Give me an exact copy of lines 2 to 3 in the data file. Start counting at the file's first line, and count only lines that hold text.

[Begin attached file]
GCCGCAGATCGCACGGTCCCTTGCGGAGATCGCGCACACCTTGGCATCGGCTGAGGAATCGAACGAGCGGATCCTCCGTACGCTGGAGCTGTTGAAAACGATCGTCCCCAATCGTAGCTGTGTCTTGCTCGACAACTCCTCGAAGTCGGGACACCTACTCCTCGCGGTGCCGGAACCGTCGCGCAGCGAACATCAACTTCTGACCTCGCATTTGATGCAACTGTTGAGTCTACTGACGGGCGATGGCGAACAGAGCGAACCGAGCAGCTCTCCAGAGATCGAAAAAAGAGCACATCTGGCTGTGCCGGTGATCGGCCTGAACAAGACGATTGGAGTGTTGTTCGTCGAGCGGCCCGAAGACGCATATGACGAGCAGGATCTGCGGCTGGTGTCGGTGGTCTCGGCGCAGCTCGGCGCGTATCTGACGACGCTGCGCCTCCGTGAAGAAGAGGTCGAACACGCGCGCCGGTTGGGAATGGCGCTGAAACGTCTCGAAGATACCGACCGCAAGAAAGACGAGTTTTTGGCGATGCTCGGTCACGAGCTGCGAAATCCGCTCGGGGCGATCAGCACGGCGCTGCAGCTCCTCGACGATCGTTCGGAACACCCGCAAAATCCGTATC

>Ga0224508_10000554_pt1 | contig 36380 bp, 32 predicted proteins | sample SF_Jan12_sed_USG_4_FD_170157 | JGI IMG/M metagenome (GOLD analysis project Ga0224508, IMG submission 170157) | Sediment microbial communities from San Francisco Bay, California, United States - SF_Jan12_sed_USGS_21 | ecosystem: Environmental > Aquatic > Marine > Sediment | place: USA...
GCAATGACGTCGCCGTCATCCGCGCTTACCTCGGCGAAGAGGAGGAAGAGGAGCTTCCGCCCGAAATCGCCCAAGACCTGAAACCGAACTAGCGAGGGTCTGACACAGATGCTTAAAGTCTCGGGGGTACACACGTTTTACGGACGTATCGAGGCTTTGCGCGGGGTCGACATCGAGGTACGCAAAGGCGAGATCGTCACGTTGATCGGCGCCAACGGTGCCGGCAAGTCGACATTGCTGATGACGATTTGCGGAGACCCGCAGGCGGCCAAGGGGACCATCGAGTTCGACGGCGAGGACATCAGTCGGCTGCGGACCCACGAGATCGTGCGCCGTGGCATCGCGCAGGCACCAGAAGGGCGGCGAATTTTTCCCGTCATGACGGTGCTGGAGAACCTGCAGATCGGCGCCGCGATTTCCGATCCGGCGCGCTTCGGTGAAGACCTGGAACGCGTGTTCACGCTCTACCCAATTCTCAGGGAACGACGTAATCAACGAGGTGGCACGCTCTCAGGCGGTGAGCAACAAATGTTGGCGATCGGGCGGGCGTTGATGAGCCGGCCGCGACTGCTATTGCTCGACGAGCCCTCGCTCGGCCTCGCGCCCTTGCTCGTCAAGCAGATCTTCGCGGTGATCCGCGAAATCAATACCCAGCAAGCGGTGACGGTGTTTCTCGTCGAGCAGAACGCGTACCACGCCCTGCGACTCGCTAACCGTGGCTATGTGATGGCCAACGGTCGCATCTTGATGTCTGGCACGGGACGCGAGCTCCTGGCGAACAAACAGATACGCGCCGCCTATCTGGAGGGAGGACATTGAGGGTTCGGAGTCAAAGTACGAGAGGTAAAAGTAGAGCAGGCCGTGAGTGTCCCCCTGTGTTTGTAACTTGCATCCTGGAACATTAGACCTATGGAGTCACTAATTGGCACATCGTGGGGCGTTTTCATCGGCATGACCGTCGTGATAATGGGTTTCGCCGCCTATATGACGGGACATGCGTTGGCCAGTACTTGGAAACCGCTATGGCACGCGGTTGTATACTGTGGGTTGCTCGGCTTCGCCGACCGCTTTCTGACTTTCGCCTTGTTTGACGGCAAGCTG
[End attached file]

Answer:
>Ga0224508_10000554_pt1 | contig 36380 bp, 32 predicted proteins | sample SF_Jan12_sed_USG_4_FD_170157 | JGI IMG/M metagenome (GOLD analysis project Ga0224508, IMG submission 170157) | Sediment microbial communities from San Francisco Bay, California, United States - SF_Jan12_sed_USGS_21 | ecosystem: Environmental > Aquatic > Marine > Sediment | place: USA...
GCAATGACGTCGCCGTCATCCGCGCTTACCTCGGCGAAGAGGAGGAAGAGGAGCTTCCGCCCGAAATCGCCCAAGACCTGAAACCGAACTAGCGAGGGTCTGACACAGATGCTTAAAGTCTCGGGGGTACACACGTTTTACGGACGTATCGAGGCTTTGCGCGGGGTCGACATCGAGGTACGCAAAGGCGAGATCGTCACGTTGATCGGCGCCAACGGTGCCGGCAAGTCGACATTGCTGATGACGATTTGCGGAGACCCGCAGGCGGCCAAGGGGACCATCGAGTTCGACGGCGAGGACATCAGTCGGCTGCGGACCCACGAGATCGTGCGCCGTGGCATCGCGCAGGCACCAGAAGGGCGGCGAATTTTTCCCGTCATGACGGTGCTGGAGAACCTGCAGATCGGCGCCGCGATTTCCGATCCGGCGCGCTTCGGTGAAGACCTGGAACGCGTGTTCACGCTCTACCCAATTCTCAGGGAACGACGTAATCAACGAGGTGGCACGCTCTCAGGCGGTGAGCAACAAATGTTGGCGATCGGGCGGGCGTTGATGAGCCGGCCGCGACTGCTATTGCTCGACGAGCCCTCGCTCGGCCTCGCGCCCTTGCTCGTCAAGCAGATCTTCGCGGTGATCCGCGAAATCAATACCCAGCAAGCGGTGACGGTGTTTCTCGTCGAGCAGAACGCGTACCACGCCCTGCGACTCGCTAACCGTGGCTATGTGATGGCCAACGGTCGCATCTTGATGTCTGGCACGGGACGCGAGCTCCTGGCGAACAAACAGATACGCGCCGCCTATCTGGAGGGAGGACATTGAGGGTTCGGAGTCAAAGTACGAGAGGTAAAAGTAGAGCAGGCCGTGAGTGTCCCCCTGTGTTTGTAACTTGCATCCTGGAACATTAGACCTATGGAGTCACTAATTGGCACATCGTGGGGCGTTTTCATCGGCATGACCGTCGTGATAATGGGTTTCGCCGCCTATATGACGGGACATGCGTTGGCCAGTACTTGGAAACCGCTATGGCACGCGGTTGTATACTGTGGGTTGCTCGGCTTCGCCGACCGCTTTCTGACTTTCGCCTTGTTTGACGGCAAGCTG